|Second Plea for Answers...Consistent with Seroconversion?
Aug 4, 2008
I recognize the wonderful humanitarian service you provide to many worried well...however must add that you have ignored my previous post. I am pleading with you to please find it within yourself to answer my questions! First of all, the background, six weeks ago I started to experience ARS like symptoms. These symptoms lasted seven days and then dissipated. After a fifteen day lull (symptom free) I experienced a papular rash (looked like tinea versicolor) that lasted ~1 day. This rash was followed (within days) by a host of other ARS symptoms (some similar to the initial bout and some additional). These symptoms have now lingered (with what I describe as 'peaks') for three weeks. Few of the symptoms ever persist for more than a day or more, yet seem to be recurring over the long period. The transient symptoms consist of sweating, neuropathy in the limbs, muscle aches, swollen glands (neck only), thrush, sore throat, chills, and insomnia. I tested negative five weeks after the symptoms began. My questions are...Q) Has ARS been known to start-stop for two weeks-and resume again like I have described? Q) Would you expect symptoms to persist for weeks or come and go individually days at a time? (example: thrush day 11 & 12 then gone until day 35, lasting for 3 days, and gone again). I have been fighting to survive the mental torment and am worried most about those around me. I am seeking your medical opinion as to the likelihood of what I describe as being seroconversion related, and would also ask for your recommendation as to the next step? I am now at a total span of six weeks of varyious daily symptoms...Q) do I wait until twelve weeks for another test?, or continue to test every week expecting the result to eventually be positive? Is there anything else I can do to end the torture of not knowing? Thank you Dr. Bob for all of the wonderful advise you provide to many...I only pray you decide to answer this post as well. Barely hanging on to hope.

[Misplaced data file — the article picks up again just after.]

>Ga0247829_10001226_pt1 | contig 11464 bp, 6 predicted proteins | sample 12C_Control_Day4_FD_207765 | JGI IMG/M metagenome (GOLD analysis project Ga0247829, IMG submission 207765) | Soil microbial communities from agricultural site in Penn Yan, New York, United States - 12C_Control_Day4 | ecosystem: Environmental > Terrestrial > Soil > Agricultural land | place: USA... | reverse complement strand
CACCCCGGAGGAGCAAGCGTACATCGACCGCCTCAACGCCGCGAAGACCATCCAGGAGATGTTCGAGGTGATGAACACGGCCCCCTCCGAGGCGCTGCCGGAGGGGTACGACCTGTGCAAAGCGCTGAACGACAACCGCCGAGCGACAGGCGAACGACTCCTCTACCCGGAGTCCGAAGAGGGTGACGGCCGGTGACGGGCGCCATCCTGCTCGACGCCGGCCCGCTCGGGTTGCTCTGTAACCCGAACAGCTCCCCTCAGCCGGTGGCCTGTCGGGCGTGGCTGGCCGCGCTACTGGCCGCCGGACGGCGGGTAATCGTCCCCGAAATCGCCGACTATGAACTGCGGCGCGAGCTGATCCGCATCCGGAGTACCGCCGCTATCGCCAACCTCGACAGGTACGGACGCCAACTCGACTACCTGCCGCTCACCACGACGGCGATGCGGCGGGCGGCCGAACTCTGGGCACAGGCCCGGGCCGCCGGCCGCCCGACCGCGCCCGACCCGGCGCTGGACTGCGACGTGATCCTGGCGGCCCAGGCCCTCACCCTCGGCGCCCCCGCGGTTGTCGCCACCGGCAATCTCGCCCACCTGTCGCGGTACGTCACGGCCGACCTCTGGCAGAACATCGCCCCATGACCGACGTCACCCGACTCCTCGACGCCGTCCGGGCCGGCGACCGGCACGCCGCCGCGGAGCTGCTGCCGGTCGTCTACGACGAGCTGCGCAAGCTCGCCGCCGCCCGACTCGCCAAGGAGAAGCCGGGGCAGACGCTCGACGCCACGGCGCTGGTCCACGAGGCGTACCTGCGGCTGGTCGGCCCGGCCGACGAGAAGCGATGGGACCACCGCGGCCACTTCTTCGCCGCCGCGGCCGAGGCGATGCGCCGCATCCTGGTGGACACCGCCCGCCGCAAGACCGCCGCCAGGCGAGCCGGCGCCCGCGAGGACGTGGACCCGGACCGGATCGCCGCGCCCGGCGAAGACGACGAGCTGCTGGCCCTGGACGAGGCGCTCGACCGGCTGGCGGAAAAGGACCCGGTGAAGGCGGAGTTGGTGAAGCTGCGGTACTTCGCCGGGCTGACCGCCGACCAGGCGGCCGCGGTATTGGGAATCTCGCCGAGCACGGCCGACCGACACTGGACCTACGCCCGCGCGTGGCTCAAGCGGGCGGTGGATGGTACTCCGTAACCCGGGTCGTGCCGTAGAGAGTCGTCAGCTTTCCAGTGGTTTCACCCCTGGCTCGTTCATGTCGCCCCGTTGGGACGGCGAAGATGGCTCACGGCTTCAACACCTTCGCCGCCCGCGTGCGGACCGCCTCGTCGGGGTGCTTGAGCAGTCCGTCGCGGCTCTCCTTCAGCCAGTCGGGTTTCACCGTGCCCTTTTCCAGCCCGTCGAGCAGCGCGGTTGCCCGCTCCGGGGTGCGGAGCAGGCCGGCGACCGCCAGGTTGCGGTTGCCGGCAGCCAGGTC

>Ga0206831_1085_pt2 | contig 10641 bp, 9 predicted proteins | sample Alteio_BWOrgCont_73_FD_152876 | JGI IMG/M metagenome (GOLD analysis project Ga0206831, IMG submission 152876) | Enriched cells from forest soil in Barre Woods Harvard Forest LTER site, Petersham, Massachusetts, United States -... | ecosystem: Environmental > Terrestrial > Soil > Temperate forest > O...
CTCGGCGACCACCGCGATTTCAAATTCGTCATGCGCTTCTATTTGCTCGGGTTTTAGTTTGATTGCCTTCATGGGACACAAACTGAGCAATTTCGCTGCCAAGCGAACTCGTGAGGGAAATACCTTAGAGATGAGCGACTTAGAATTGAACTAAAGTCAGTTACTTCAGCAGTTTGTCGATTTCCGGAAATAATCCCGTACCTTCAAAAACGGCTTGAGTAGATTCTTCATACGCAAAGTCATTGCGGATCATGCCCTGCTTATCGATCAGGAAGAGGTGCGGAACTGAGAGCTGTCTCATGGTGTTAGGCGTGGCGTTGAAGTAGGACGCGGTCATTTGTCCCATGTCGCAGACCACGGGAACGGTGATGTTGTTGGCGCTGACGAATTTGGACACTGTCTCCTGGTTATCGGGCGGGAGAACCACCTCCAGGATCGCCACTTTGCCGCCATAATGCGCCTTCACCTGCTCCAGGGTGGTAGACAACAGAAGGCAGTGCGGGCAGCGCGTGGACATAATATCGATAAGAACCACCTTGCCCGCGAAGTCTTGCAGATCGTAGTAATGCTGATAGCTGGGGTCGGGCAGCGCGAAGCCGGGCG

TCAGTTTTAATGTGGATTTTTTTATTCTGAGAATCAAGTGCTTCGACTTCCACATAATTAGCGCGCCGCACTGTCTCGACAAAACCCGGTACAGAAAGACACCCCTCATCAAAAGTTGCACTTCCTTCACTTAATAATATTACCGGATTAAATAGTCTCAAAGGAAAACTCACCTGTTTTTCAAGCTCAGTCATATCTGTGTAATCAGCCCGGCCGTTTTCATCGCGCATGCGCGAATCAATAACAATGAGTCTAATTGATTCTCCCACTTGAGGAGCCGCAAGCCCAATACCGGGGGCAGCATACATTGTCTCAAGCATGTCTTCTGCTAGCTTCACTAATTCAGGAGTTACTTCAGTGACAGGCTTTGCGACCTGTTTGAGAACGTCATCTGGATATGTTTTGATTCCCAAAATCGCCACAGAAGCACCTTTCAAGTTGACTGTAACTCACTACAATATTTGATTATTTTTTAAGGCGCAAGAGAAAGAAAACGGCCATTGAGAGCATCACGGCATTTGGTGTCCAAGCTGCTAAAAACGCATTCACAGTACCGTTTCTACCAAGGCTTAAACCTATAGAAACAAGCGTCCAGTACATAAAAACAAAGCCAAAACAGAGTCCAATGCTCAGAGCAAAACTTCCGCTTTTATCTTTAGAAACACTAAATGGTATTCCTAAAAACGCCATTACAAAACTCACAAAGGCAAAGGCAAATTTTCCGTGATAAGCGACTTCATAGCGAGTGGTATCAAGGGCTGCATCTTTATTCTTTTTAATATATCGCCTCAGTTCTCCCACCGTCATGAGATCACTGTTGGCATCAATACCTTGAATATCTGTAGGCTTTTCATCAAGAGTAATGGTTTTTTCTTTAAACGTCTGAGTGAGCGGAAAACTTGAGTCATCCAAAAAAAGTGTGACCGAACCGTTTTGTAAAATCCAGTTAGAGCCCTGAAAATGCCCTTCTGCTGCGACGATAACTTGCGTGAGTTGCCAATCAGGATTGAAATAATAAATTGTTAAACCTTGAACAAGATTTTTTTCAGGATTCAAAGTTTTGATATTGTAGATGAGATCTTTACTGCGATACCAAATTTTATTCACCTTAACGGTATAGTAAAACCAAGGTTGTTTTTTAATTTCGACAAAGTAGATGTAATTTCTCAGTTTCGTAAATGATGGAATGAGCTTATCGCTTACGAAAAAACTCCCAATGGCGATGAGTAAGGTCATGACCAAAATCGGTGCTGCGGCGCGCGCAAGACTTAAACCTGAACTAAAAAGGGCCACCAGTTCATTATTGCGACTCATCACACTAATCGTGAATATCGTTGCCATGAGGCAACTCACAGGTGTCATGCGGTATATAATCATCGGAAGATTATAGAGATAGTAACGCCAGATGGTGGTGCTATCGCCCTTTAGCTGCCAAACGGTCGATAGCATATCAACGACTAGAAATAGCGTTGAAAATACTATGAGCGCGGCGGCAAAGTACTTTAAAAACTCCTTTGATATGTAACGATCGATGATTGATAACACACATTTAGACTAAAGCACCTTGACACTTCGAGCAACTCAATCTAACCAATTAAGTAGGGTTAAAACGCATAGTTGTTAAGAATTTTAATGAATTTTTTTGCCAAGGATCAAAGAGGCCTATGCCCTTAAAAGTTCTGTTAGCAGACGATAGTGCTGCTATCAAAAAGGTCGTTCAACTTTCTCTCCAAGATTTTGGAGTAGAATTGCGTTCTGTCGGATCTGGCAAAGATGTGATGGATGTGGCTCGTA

| Response from Dr. Frascino
Dear Barely Hanging on to Hope,
I didn't "ignore" your previous post. I read it carefully and, since I had already responded to literally hundreds of other anxious wrecks in your identical situation, I chose not to reiterate the same information over again. (I'm attempting not, to become "the Department of Redundancy Department.") A quick scan of the archives would have provided you with the information and reassurance you are so desperately requesting. Remember, there is only one of me and gazillions of "yous." I receive thousands of posts from around the cyber-universe on a continual basis. I read them all, but can only type a personal response to a small percentage.
It's unfortunate you seem to be fixated on your symptoms, rather than on your risk behaviors. In fact, you catalogue and detail your symptoms, but don't even mention any potential HIV-risk exposure!!! "Symptoms," as I have repeatedly said, are notoriously unreliable in predicting who is and is not infected. The only reason to worry or consider HIV testing is potential HIV exposure and risk, not whether or not you have "symptoms"! I also caution against self-diagnoses, such as "neuropathy" or "thrush." Unless you've been through four years of medical school, one year of internship, three years of residency (and for some of us multiple additional years of post-doctorate fellowship), you are not qualified to make these diagnoses.
Regarding HIV testing, your negative test at "five weeks after symptoms began" is encouraging, but not conclusive or definitive. I should also point out testing dates should be measured from your last potential exposure, not the onset of symptoms.
To briefly respond to your specific questions:
1. ARS's symptomatology is extremely variable from case to case.
2. Same as #1.
3. My "recommendation for next step" is simple: a) just follow the guidelines for getting an FDA-approved HIV-antibody test at the three month mark (from date of last potential exposure); b) never put yourself at risk of HIV ever again; and c) if you are "fighting to survive the mental torment and want to "end the torture," I suggest you seek psychological counseling. Anti-anxiety medications and/or psychotherapy should be able to help you confront and conquer your excessive fears surrounding HIV infection.
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